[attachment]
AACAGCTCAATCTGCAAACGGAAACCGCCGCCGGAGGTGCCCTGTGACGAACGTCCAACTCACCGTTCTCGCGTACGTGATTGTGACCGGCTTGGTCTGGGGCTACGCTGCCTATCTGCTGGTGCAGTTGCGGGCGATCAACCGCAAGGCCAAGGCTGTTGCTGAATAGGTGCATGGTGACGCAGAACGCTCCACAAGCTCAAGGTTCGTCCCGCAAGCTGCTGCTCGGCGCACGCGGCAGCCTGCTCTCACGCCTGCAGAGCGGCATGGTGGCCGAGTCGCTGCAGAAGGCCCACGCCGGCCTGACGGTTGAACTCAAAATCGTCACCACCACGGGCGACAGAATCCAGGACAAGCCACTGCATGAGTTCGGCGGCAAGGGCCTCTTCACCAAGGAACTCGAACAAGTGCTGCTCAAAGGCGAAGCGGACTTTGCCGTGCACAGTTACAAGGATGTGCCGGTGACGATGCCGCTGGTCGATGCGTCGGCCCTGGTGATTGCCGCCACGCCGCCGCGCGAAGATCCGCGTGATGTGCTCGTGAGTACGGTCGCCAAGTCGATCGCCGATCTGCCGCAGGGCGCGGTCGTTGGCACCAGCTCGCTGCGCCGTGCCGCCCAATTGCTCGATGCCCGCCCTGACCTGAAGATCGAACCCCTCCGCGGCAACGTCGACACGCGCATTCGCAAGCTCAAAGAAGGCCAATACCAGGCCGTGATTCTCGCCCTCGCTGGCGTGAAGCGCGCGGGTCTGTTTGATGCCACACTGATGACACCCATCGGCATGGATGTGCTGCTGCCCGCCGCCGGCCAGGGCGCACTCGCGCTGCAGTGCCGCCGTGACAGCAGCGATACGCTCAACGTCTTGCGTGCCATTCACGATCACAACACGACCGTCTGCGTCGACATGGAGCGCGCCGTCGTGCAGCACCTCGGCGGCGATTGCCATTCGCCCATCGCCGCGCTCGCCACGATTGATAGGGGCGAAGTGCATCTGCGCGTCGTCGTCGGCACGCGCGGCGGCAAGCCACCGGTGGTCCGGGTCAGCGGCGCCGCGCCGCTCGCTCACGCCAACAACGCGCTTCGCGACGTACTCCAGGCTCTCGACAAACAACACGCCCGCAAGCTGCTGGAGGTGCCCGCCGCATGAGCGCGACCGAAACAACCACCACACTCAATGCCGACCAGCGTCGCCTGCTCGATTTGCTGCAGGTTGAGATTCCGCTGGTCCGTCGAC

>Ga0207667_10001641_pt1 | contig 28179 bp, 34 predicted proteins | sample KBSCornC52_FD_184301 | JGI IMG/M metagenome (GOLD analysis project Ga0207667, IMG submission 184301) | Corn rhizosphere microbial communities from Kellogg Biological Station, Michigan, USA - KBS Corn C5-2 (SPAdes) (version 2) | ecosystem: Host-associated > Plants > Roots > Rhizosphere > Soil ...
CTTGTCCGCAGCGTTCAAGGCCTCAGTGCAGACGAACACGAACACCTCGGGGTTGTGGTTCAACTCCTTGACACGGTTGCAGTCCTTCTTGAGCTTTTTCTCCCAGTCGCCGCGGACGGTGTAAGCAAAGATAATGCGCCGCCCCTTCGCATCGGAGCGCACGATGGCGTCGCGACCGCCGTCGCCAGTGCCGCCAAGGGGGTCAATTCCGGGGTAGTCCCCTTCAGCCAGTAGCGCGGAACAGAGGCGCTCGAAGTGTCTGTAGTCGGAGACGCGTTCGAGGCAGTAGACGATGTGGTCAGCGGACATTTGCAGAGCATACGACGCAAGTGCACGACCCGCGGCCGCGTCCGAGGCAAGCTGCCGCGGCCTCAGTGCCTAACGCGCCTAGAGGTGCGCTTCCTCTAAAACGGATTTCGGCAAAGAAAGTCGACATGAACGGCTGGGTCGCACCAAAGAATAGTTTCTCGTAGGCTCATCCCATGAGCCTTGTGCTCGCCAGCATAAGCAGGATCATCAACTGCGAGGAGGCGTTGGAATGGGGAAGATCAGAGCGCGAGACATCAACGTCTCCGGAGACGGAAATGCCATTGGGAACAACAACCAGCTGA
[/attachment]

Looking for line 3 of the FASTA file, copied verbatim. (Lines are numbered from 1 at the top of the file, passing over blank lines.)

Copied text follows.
CTTGTCCGCAGCGTTCAAGGCCTCAGTGCAGACGAACACGAACACCTCGGGGTTGTGGTTCAACTCCTTGACACGGTTGCAGTCCTTCTTGAGCTTTTTCTCCCAGTCGCCGCGGACGGTGTAAGCAAAGATAATGCGCCGCCCCTTCGCATCGGAGCGCACGATGGCGTCGCGACCGCCGTCGCCAGTGCCGCCAAGGGGGTCAATTCCGGGGTAGTCCCCTTCAGCCAGTAGCGCGGAACAGAGGCGCTCGAAGTGTCTGTAGTCGGAGACGCGTTCGAGGCAGTAGACGATGTGGTCAGCGGACATTTGCAGAGCATACGACGCAAGTGCACGACCCGCGGCCGCGTCCGAGGCAAGCTGCCGCGGCCTCAGTGCCTAACGCGCCTAGAGGTGCGCTTCCTCTAAAACGGATTTCGGCAAAGAAAGTCGACATGAACGGCTGGGTCGCACCAAAGAATAGTTTCTCGTAGGCTCATCCCATGAGCCTTGTGCTCGCCAGCATAAGCAGGATCATCAACTGCGAGGAGGCGTTGGAATGGGGAAGATCAGAGCGCGAGACATCAACGTCTCCGGAGACGGAAATGCCATTGGGAACAACAACCAGCTGA